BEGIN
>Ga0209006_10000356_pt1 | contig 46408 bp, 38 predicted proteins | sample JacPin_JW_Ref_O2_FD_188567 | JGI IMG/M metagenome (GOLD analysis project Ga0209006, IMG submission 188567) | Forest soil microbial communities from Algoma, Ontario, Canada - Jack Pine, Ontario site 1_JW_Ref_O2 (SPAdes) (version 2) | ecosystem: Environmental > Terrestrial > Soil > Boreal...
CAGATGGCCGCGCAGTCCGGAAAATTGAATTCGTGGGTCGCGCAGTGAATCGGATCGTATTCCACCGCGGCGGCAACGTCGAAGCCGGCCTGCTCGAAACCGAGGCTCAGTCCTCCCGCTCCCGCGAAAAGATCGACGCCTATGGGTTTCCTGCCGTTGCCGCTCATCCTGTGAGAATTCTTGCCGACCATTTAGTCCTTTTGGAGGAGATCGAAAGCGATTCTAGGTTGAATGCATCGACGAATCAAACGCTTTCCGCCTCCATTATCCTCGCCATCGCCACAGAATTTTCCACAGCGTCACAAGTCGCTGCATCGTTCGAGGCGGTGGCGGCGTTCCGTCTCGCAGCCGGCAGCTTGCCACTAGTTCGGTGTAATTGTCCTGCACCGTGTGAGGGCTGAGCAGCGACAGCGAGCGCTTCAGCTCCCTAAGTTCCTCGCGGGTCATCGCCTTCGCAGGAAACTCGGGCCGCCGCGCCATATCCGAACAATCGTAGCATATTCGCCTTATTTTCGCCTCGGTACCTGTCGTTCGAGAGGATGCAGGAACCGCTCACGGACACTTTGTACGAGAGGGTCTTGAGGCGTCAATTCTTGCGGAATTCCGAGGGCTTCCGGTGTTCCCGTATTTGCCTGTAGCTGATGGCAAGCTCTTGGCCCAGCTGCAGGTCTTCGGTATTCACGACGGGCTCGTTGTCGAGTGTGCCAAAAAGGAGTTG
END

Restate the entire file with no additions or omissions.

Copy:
>Ga0209006_10000356_pt1 | contig 46408 bp, 38 predicted proteins | sample JacPin_JW_Ref_O2_FD_188567 | JGI IMG/M metagenome (GOLD analysis project Ga0209006, IMG submission 188567) | Forest soil microbial communities from Algoma, Ontario, Canada - Jack Pine, Ontario site 1_JW_Ref_O2 (SPAdes) (version 2) | ecosystem: Environmental > Terrestrial > Soil > Boreal...
CAGATGGCCGCGCAGTCCGGAAAATTGAATTCGTGGGTCGCGCAGTGAATCGGATCGTATTCCACCGCGGCGGCAACGTCGAAGCCGGCCTGCTCGAAACCGAGGCTCAGTCCTCCCGCTCCCGCGAAAAGATCGACGCCTATGGGTTTCCTGCCGTTGCCGCTCATCCTGTGAGAATTCTTGCCGACCATTTAGTCCTTTTGGAGGAGATCGAAAGCGATTCTAGGTTGAATGCATCGACGAATCAAACGCTTTCCGCCTCCATTATCCTCGCCATCGCCACAGAATTTTCCACAGCGTCACAAGTCGCTGCATCGTTCGAGGCGGTGGCGGCGTTCCGTCTCGCAGCCGGCAGCTTGCCACTAGTTCGGTGTAATTGTCCTGCACCGTGTGAGGGCTGAGCAGCGACAGCGAGCGCTTCAGCTCCCTAAGTTCCTCGCGGGTCATCGCCTTCGCAGGAAACTCGGGCCGCCGCGCCATATCCGAACAATCGTAGCATATTCGCCTTATTTTCGCCTCGGTACCTGTCGTTCGAGAGGATGCAGGAACCGCTCACGGACACTTTGTACGAGAGGGTCTTGAGGCGTCAATTCTTGCGGAATTCCGAGGGCTTCCGGTGTTCCCGTATTTGCCTGTAGCTGATGGCAAGCTCTTGGCCCAGCTGCAGGTCTTCGGTATTCACGACGGGCTCGTTGTCGAGTGTGCCAAAAAGGAGTTG